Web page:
So we came back to Alameda, and when we came back, of course, there was no place to live. And so this Buddhist temple was open and we stayed here for about five months or so, and lived in the hall with a number of other families. And I remember all the ladies had to cook together in the kitchen. There were the Sugiyama girls, Kiyomi and Satoko. And then there was the Marubayashis, and Mamie and all of her sisters. They bought a house on Pacific Avenue, just a few blocks from the temple. And I didn't know it at that time, but I learned that the reason so many Japanese live on this side of Lincoln is because Lincoln was the red line, and people of Japanese heritage could not buy on the other side, so that was interesting. So from there, my dad continued to do gardening, and I remember that there were no Japanese barbers who had come back as yet. And my dad was not, I guess he was uncomfortable going to a non-Japanese barber. So I distinctly remember, in the kitchen, Papa would be sitting on this chair, my mother would give him his haircut, and they were really whitewalls. Uuntil the barber came back, but he lived on Buena Vista, where he had his haircuts.

<End Segment 4> - Copyright © 2021 Densho. All Rights Reserved.

<Begin Segment 5>

JF: So Kiyo, I love the story about your family, especially your mother and father. And I know that your father had dreams for himself as a young person. So can you talk a little bit about how he felt not being able to fulfill that dream and what they were?

KM: Yes, of course. Well, as I had said earlier, my dad did go to school. He did want to go to UC Berkeley, to be a white collar worker. And, of course, those dreams were all dashed because he couldn't have, he didn't have the money anymore. And he was like an orphan, actually. He had gone to school and he had learned English and he went to, he tried to get as much of the education as he could, but he was not able to. And then the war started, and this was... let's see, that was 1940, and he was still a gardener, but he still was hoping that he could, you know, when he came back, he was able to... it's difficult to say.

JF: Well, you... excuse me for interrupting, but you talked about his love of history and that really struck me.

KM: Oh, I see, yes. Yes, of course.

JC: Can you tell me a little bit about that?

KM: Of course. He was not into sports and things, or gambling, as I had said. And he always had a love of history. And to go back just a bit, when the war started, and we had to evacuate, my mom said that they had to burn a lot of things. And besides the Japanese dolls and things like that, she said they burned all of his books, he had lots and lots of books on the history books and things because he loved history. And they also burned his violin. I didn't realize that he played the violin. And so, after the war, they came back, and they settled in the house, he started reading more again. He was always reading. And my sister Carol, when she was little, she was born in 1949, so she was ten years younger than me. She said when she was home, and she and Papa would have oyatsu, snack, at three o'clock every day. And so she said he would tell her all of these history things. She said she learned all about the Civil War and General Lee, that he was a good leader. And she says it was not only Japanese history, but so much more. In fact, Carol, when she went to Berkeley, she was a history major. So I think maybe my dad had some influence on that. And I know, when he became older, he did say that he did not fulfill all of his dreams, but he was satisfied, happy that his family, he had a good family. There was some sadness in his life, a lot of sadness in his life. But that was most important, that his kids turned out with a good life.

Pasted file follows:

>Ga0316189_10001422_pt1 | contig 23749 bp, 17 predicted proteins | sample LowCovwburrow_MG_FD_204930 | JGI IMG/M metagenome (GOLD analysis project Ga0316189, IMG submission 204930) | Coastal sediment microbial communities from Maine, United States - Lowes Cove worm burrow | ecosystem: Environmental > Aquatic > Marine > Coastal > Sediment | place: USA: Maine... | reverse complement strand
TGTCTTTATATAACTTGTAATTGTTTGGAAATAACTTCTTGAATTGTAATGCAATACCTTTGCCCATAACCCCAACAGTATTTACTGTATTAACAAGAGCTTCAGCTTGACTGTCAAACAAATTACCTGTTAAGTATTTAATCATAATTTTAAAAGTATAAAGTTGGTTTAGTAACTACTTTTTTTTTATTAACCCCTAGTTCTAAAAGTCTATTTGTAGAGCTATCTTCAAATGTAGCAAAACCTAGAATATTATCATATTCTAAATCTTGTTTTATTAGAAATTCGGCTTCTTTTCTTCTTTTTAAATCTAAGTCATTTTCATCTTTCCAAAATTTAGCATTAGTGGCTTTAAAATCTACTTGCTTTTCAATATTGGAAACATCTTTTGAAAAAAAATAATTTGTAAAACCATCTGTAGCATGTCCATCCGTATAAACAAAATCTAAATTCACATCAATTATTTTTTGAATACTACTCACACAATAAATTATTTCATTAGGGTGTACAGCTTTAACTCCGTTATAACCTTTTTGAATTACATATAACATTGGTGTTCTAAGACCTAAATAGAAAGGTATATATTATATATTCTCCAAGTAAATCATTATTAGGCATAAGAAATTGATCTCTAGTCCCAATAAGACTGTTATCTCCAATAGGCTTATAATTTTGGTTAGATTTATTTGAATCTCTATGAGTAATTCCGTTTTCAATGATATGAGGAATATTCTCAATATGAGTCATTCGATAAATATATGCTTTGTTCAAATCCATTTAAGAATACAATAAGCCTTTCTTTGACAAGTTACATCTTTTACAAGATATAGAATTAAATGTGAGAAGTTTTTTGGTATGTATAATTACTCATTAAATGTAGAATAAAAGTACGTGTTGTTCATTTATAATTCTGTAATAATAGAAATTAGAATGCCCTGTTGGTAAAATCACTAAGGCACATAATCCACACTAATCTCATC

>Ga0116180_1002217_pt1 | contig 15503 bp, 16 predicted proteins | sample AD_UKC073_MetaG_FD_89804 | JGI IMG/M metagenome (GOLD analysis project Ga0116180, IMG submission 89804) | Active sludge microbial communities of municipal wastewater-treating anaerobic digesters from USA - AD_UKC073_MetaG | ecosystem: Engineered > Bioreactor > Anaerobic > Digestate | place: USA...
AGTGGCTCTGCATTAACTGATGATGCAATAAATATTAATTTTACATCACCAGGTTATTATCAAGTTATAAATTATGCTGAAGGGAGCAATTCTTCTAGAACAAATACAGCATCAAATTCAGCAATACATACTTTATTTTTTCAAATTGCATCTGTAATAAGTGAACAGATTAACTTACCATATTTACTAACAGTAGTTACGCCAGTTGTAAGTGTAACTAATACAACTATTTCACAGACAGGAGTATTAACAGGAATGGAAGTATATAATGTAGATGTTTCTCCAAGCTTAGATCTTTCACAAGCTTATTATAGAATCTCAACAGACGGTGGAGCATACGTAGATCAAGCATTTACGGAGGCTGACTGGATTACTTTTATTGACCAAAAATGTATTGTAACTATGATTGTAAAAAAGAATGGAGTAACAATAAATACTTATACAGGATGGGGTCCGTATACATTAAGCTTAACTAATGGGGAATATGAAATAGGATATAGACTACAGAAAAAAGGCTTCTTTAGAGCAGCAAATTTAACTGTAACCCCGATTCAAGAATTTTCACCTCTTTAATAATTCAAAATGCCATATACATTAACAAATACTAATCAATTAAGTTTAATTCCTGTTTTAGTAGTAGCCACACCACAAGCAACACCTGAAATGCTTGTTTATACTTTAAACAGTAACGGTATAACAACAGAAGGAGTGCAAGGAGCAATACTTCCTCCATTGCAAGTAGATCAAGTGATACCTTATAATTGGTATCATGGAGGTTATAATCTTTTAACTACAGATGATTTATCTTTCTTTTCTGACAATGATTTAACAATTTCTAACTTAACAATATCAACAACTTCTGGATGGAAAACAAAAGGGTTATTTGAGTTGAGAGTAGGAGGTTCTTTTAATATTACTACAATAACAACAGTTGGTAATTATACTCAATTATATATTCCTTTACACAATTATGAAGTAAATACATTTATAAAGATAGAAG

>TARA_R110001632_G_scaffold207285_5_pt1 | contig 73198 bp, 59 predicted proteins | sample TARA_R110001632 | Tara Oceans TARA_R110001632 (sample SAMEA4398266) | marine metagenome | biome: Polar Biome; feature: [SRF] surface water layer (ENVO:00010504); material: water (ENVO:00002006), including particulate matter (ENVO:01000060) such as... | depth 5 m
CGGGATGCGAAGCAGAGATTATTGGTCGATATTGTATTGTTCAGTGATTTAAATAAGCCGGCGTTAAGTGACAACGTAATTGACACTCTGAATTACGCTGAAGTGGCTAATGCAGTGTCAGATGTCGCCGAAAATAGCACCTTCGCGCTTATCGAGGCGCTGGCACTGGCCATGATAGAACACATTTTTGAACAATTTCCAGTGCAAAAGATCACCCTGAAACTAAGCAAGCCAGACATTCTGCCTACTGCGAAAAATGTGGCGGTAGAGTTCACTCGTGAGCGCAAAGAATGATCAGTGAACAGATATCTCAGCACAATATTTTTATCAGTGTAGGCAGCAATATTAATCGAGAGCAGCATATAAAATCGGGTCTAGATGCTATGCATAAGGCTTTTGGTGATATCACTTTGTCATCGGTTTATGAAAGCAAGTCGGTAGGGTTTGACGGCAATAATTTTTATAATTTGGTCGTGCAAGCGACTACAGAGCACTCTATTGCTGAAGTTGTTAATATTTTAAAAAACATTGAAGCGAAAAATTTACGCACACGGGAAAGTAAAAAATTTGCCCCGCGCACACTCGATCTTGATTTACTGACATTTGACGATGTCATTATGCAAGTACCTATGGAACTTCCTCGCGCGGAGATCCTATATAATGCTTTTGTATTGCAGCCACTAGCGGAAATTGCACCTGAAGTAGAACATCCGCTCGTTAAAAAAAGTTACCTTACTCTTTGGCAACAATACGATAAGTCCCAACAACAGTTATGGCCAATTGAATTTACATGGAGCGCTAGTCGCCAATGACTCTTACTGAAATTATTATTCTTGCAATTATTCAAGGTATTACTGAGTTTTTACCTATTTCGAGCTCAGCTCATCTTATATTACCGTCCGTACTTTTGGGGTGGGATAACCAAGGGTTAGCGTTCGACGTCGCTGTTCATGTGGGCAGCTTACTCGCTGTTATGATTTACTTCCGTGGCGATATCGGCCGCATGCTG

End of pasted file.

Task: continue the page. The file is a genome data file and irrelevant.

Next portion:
<End Segment 5> - Copyright © 2021 Densho. All Rights Reserved.

<Begin Segment 6>

JC: Yes, I love the story about your mom, too, and her dream of becoming... tell us that story.

KM: Yes. You know, my mom before she got married, she went to college. She went to Woodbury College in Los Angeles, from San Jose, and she was very creative. She went to school, and it was in design, fashion design. We had lots of books that she had made, of fashion things, patterns and dress styles and things. And from what I understand, several of her friends wanted her to stay down there so that they could start a business in fashion. But her father said, no, she should come and get married. And so she got married when she was twenty-one or twenty-two. And so that was an opportunity where she could have, perhaps, done something with her talents. She came back, got married, and then, of course, the war started. She had the two kids. Now, after the war, she did so many things. I remember she went to Laney and she got a certificate, license, in beauty school or hair design or something like that. She went and learned secretarial things. She went and learned about sewing drapes. She was very, very talented and wanted to try all these things but was never able to, for one reason or another.

JC: So the war, the internment really did affect your family, and especially your parents.

KM: Yes, yes. I really think it did, particularly for my dad. When they came back, they had nothing. So what could he resort to, but it's because he had all these kids in the family.

JC: Thank you, Kiyo, your family's history is really fascinating. But I have a question. You have so much detail in your father's story. So where did all those memories come from?

KM: Well, I have a secret, I have cheat notes. My husband, Will Masuda, is a Buddhist minister, he's retired now. But he went to school to get his doctorate in clinical psych. And for his dissertation, he wrote about the Kibei. And he did all of these interviews of Kibei and my dad was one of them. And so I have the transcripts of that interview, and so I got a lot of this information, particularly about the camp life and about his hopes, the effects of the war. And my dad was very worried, very worried during the war, what was going to happen to his family. Were they going to be annihilated, killed here, you know? Were they going to be saved by the Japanese? So it was a really, really troubling, disturbing time for him that I didn't realize until I read about him. And, of course, other things from what my folks had said.